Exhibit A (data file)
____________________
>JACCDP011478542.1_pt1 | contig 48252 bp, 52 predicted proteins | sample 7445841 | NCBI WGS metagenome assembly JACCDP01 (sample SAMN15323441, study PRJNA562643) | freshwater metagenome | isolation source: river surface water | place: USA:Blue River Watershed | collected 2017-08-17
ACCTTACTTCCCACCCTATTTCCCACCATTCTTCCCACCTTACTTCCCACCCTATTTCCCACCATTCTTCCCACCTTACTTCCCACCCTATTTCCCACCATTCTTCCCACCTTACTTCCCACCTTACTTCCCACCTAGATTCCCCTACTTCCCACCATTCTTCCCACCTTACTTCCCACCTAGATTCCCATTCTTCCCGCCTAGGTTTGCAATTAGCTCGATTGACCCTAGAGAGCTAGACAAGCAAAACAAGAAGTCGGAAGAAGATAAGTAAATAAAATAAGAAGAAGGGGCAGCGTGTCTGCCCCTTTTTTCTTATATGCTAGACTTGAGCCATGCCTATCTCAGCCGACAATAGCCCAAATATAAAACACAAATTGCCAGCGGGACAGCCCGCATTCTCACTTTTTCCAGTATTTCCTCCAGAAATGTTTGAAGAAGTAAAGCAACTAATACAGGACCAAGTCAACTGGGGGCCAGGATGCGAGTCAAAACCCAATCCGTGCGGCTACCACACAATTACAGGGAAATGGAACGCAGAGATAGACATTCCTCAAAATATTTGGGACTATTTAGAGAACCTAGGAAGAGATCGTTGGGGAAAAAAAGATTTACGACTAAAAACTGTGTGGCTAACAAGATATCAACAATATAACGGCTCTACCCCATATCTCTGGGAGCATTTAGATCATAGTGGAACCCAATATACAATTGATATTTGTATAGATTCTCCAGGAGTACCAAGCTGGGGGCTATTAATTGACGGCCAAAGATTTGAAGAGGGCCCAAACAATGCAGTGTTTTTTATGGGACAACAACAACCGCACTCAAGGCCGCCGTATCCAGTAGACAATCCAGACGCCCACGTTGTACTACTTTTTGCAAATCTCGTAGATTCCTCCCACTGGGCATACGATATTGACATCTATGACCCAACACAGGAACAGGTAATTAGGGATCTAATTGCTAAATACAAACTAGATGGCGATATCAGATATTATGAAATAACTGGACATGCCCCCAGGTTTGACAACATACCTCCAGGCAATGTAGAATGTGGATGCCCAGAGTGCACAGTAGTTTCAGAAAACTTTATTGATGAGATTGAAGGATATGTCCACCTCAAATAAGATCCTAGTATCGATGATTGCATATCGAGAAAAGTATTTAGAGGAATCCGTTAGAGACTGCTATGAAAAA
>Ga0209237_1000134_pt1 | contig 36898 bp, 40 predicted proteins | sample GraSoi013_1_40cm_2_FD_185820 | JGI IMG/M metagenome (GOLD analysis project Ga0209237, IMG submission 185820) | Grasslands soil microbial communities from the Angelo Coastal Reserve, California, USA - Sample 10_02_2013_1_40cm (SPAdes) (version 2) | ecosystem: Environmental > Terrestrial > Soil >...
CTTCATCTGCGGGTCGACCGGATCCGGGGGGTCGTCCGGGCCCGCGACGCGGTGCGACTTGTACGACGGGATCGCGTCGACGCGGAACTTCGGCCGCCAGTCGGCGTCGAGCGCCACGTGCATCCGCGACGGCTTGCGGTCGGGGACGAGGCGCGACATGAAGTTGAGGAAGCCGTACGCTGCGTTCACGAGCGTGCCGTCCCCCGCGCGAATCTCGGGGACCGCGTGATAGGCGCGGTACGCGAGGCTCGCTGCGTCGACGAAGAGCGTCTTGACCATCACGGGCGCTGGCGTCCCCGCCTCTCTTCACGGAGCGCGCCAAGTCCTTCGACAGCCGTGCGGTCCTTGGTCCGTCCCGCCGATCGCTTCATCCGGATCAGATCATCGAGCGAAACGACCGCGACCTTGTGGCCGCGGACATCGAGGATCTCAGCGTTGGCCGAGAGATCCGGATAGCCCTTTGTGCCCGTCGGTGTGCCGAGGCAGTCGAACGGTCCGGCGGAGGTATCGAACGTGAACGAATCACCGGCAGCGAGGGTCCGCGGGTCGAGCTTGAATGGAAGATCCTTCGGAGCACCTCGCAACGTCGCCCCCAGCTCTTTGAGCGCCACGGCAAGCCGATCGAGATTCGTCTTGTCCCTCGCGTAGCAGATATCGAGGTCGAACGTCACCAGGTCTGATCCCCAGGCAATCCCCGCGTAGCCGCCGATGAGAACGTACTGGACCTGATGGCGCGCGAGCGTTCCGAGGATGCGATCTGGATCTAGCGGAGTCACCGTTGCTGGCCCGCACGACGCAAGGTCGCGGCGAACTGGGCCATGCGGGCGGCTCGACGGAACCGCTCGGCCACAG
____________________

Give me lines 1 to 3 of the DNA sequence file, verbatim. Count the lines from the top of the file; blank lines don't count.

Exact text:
>JACCDP011478542.1_pt1 | contig 48252 bp, 52 predicted proteins | sample 7445841 | NCBI WGS metagenome assembly JACCDP01 (sample SAMN15323441, study PRJNA562643) | freshwater metagenome | isolation source: river surface water | place: USA:Blue River Watershed | collected 2017-08-17
ACCTTACTTCCCACCCTATTTCCCACCATTCTTCCCACCTTACTTCCCACCCTATTTCCCACCATTCTTCCCACCTTACTTCCCACCCTATTTCCCACCATTCTTCCCACCTTACTTCCCACCTTACTTCCCACCTAGATTCCCCTACTTCCCACCATTCTTCCCACCTTACTTCCCACCTAGATTCCCATTCTTCCCGCCTAGGTTTGCAATTAGCTCGATTGACCCTAGAGAGCTAGACAAGCAAAACAAGAAGTCGGAAGAAGATAAGTAAATAAAATAAGAAGAAGGGGCAGCGTGTCTGCCCCTTTTTTCTTATATGCTAGACTTGAGCCATGCCTATCTCAGCCGACAATAGCCCAAATATAAAACACAAATTGCCAGCGGGACAGCCCGCATTCTCACTTTTTCCAGTATTTCCTCCAGAAATGTTTGAAGAAGTAAAGCAACTAATACAGGACCAAGTCAACTGGGGGCCAGGATGCGAGTCAAAACCCAATCCGTGCGGCTACCACACAATTACAGGGAAATGGAACGCAGAGATAGACATTCCTCAAAATATTTGGGACTATTTAGAGAACCTAGGAAGAGATCGTTGGGGAAAAAAAGATTTACGACTAAAAACTGTGTGGCTAACAAGATATCAACAATATAACGGCTCTACCCCATATCTCTGGGAGCATTTAGATCATAGTGGAACCCAATATACAATTGATATTTGTATAGATTCTCCAGGAGTACCAAGCTGGGGGCTATTAATTGACGGCCAAAGATTTGAAGAGGGCCCAAACAATGCAGTGTTTTTTATGGGACAACAACAACCGCACTCAAGGCCGCCGTATCCAGTAGACAATCCAGACGCCCACGTTGTACTACTTTTTGCAAATCTCGTAGATTCCTCCCACTGGGCATACGATATTGACATCTATGACCCAACACAGGAACAGGTAATTAGGGATCTAATTGCTAAATACAAACTAGATGGCGATATCAGATATTATGAAATAACTGGACATGCCCCCAGGTTTGACAACATACCTCCAGGCAATGTAGAATGTGGATGCCCAGAGTGCACAGTAGTTTCAGAAAACTTTATTGATGAGATTGAAGGATATGTCCACCTCAAATAAGATCCTAGTATCGATGATTGCATATCGAGAAAAGTATTTAGAGGAATCCGTTAGAGACTGCTATGAAAAA
>Ga0209237_1000134_pt1 | contig 36898 bp, 40 predicted proteins | sample GraSoi013_1_40cm_2_FD_185820 | JGI IMG/M metagenome (GOLD analysis project Ga0209237, IMG submission 185820) | Grasslands soil microbial communities from the Angelo Coastal Reserve, California, USA - Sample 10_02_2013_1_40cm (SPAdes) (version 2) | ecosystem: Environmental > Terrestrial > Soil >...